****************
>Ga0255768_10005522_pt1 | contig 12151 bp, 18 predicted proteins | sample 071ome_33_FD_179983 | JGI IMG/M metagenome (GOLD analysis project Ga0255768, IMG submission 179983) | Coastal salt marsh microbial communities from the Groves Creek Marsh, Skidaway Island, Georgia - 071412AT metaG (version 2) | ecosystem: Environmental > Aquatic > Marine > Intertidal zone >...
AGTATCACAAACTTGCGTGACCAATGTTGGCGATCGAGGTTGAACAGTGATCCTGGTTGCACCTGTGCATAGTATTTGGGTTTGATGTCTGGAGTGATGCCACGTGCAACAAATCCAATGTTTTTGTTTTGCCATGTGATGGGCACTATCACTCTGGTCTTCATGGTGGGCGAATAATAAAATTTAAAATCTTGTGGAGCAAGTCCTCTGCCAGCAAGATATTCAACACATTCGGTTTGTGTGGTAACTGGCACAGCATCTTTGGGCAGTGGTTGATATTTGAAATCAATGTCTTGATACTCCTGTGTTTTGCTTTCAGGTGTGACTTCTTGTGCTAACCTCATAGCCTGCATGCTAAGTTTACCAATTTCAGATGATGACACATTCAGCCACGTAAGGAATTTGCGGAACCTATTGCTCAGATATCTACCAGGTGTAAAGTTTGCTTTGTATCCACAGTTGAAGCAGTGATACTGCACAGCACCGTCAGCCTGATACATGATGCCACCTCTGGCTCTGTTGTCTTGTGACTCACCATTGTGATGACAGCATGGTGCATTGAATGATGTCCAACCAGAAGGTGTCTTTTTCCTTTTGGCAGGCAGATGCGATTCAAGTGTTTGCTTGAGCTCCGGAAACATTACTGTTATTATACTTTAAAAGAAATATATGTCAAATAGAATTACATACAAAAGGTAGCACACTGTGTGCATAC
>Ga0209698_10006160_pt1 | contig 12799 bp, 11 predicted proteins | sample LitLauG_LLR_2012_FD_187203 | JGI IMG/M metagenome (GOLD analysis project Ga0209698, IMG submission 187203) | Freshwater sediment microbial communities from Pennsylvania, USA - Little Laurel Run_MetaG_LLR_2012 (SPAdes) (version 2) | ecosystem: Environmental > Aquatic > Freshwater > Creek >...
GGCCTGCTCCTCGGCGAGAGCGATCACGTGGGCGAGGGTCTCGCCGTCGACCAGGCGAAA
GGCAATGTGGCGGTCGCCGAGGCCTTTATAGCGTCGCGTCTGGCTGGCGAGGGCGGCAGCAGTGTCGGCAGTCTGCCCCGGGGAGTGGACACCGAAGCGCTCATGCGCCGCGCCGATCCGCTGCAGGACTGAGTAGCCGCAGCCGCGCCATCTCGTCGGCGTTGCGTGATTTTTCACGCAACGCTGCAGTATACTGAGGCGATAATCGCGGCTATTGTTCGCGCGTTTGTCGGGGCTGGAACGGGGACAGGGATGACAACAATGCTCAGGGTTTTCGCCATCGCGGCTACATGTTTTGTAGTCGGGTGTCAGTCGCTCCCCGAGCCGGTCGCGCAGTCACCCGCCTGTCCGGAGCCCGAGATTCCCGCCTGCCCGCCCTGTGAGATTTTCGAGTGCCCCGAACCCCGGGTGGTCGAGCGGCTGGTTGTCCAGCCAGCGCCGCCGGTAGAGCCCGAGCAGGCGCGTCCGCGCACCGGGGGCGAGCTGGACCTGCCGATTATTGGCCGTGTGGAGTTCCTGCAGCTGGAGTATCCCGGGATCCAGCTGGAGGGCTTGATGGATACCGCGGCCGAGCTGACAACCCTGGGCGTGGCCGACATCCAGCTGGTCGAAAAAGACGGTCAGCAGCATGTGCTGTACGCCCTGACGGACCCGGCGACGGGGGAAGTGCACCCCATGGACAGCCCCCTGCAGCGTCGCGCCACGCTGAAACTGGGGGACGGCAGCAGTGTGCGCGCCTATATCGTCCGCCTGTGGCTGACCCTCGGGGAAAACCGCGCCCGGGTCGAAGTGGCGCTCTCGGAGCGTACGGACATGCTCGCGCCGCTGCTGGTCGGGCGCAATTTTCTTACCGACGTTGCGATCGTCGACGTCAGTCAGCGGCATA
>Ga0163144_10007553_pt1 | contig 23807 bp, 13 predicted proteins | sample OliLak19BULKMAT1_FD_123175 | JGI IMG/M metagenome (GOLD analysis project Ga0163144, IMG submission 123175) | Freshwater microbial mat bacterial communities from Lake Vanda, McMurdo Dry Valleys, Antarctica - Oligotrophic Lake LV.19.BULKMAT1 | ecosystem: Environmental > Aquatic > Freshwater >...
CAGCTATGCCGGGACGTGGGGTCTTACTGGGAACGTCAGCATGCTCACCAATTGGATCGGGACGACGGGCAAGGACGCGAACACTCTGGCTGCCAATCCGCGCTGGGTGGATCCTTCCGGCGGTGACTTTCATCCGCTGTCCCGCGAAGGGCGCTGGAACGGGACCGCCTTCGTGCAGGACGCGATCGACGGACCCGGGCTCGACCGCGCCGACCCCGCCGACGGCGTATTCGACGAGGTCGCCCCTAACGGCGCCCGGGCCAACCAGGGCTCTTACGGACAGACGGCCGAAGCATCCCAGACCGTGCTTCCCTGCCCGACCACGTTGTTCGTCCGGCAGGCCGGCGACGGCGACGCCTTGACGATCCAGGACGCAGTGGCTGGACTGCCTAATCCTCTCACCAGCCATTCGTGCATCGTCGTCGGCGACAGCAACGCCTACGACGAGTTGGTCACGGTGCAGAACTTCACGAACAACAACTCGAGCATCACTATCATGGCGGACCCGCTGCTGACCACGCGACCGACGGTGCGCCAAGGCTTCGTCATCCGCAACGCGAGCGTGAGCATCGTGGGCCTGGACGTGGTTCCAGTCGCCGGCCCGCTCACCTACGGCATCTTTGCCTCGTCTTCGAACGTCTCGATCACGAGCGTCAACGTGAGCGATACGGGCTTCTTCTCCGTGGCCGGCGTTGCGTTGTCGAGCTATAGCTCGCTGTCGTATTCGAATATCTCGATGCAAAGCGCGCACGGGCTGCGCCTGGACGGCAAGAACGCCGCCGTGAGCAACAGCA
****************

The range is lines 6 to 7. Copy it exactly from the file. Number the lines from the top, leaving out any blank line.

>Ga0163144_10007553_pt1 | contig 23807 bp, 13 predicted proteins | sample OliLak19BULKMAT1_FD_123175 | JGI IMG/M metagenome (GOLD analysis project Ga0163144, IMG submission 123175) | Freshwater microbial mat bacterial communities from Lake Vanda, McMurdo Dry Valleys, Antarctica - Oligotrophic Lake LV.19.BULKMAT1 | ecosystem: Environmental > Aquatic > Freshwater >...
CAGCTATGCCGGGACGTGGGGTCTTACTGGGAACGTCAGCATGCTCACCAATTGGATCGGGACGACGGGCAAGGACGCGAACACTCTGGCTGCCAATCCGCGCTGGGTGGATCCTTCCGGCGGTGACTTTCATCCGCTGTCCCGCGAAGGGCGCTGGAACGGGACCGCCTTCGTGCAGGACGCGATCGACGGACCCGGGCTCGACCGCGCCGACCCCGCCGACGGCGTATTCGACGAGGTCGCCCCTAACGGCGCCCGGGCCAACCAGGGCTCTTACGGACAGACGGCCGAAGCATCCCAGACCGTGCTTCCCTGCCCGACCACGTTGTTCGTCCGGCAGGCCGGCGACGGCGACGCCTTGACGATCCAGGACGCAGTGGCTGGACTGCCTAATCCTCTCACCAGCCATTCGTGCATCGTCGTCGGCGACAGCAACGCCTACGACGAGTTGGTCACGGTGCAGAACTTCACGAACAACAACTCGAGCATCACTATCATGGCGGACCCGCTGCTGACCACGCGACCGACGGTGCGCCAAGGCTTCGTCATCCGCAACGCGAGCGTGAGCATCGTGGGCCTGGACGTGGTTCCAGTCGCCGGCCCGCTCACCTACGGCATCTTTGCCTCGTCTTCGAACGTCTCGATCACGAGCGTCAACGTGAGCGATACGGGCTTCTTCTCCGTGGCCGGCGTTGCGTTGTCGAGCTATAGCTCGCTGTCGTATTCGAATATCTCGATGCAAAGCGCGCACGGGCTGCGCCTGGACGGCAAGAACGCCGCCGTGAGCAACAGCA